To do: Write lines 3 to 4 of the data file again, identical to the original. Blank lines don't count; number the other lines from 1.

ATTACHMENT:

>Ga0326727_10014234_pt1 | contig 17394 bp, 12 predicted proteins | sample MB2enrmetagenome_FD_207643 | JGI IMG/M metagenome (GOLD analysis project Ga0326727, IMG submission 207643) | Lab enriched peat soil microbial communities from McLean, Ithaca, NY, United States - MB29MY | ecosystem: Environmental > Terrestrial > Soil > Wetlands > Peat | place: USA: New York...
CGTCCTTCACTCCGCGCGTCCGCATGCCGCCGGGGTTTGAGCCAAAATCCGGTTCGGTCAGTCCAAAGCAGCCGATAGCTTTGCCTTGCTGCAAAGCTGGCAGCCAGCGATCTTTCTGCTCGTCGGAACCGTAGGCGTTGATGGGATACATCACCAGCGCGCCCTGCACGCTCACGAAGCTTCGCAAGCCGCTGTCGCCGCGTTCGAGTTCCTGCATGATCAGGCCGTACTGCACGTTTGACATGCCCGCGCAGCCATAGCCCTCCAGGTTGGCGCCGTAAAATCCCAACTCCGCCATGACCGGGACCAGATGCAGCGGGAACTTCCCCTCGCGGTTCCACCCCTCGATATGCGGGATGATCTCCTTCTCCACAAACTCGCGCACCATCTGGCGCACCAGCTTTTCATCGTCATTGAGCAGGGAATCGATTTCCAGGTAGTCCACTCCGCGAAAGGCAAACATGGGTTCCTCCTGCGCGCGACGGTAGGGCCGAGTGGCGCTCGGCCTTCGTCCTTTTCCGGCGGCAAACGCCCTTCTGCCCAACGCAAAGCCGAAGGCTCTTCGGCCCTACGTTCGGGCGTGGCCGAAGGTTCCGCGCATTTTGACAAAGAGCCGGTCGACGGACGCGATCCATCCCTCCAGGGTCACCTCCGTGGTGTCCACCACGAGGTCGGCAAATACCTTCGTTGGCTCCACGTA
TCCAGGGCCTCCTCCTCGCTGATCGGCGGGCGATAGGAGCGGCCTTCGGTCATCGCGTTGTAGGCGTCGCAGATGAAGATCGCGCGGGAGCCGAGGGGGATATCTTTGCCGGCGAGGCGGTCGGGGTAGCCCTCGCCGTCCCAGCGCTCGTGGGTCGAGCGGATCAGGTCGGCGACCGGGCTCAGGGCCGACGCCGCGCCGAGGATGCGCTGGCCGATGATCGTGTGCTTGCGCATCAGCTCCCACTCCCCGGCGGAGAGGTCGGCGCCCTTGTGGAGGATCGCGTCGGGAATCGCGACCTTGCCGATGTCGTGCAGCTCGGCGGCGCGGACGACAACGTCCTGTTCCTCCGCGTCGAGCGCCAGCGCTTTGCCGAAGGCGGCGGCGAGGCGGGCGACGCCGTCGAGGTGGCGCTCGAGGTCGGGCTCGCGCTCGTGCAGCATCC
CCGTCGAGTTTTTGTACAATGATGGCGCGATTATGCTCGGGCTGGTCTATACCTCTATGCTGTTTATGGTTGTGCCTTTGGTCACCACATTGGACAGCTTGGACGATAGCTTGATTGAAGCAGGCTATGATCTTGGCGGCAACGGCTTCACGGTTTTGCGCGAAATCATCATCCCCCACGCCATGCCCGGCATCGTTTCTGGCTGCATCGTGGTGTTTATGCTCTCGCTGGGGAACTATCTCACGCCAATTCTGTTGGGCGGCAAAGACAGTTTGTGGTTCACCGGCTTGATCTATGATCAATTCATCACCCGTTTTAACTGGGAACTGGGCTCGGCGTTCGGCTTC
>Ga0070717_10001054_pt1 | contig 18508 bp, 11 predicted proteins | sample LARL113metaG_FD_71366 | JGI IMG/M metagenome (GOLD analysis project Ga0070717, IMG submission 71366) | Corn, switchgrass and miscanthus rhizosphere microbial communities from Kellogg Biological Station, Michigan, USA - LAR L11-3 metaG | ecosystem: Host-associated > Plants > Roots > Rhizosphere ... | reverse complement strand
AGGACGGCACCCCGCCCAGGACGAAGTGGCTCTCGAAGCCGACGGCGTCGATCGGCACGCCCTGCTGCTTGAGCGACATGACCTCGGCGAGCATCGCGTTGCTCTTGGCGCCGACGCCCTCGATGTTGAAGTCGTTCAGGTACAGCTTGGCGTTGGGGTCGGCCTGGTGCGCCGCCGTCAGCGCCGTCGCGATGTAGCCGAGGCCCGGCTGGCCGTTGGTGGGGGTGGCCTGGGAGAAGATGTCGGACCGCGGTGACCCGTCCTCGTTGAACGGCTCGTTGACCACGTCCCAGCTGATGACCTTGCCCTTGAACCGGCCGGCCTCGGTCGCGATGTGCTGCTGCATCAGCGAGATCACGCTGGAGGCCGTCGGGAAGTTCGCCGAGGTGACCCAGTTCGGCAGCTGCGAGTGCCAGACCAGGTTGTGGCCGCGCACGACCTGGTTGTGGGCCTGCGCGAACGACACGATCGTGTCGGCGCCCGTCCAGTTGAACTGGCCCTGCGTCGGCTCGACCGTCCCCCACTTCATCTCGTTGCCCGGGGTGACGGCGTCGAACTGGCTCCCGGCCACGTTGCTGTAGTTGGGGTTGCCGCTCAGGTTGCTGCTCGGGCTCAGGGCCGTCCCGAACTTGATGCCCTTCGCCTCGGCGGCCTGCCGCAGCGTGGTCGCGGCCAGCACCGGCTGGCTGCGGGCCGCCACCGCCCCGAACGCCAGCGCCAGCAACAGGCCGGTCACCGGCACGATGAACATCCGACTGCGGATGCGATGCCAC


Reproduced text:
TCCAGGGCCTCCTCCTCGCTGATCGGCGGGCGATAGGAGCGGCCTTCGGTCATCGCGTTGTAGGCGTCGCAGATGAAGATCGCGCGGGAGCCGAGGGGGATATCTTTGCCGGCGAGGCGGTCGGGGTAGCCCTCGCCGTCCCAGCGCTCGTGGGTCGAGCGGATCAGGTCGGCGACCGGGCTCAGGGCCGACGCCGCGCCGAGGATGCGCTGGCCGATGATCGTGTGCTTGCGCATCAGCTCCCACTCCCCGGCGGAGAGGTCGGCGCCCTTGTGGAGGATCGCGTCGGGAATCGCGACCTTGCCGATGTCGTGCAGCTCGGCGGCGCGGACGACAACGTCCTGTTCCTCCGCGTCGAGCGCCAGCGCTTTGCCGAAGGCGGCGGCGAGGCGGGCGACGCCGTCGAGGTGGCGCTCGAGGTCGGGCTCGCGCTCGTGCAGCATCC
CCGTCGAGTTTTTGTACAATGATGGCGCGATTATGCTCGGGCTGGTCTATACCTCTATGCTGTTTATGGTTGTGCCTTTGGTCACCACATTGGACAGCTTGGACGATAGCTTGATTGAAGCAGGCTATGATCTTGGCGGCAACGGCTTCACGGTTTTGCGCGAAATCATCATCCCCCACGCCATGCCCGGCATCGTTTCTGGCTGCATCGTGGTGTTTATGCTCTCGCTGGGGAACTATCTCACGCCAATTCTGTTGGGCGGCAAAGACAGTTTGTGGTTCACCGGCTTGATCTATGATCAATTCATCACCCGTTTTAACTGGGAACTGGGCTCGGCGTTCGGCTTC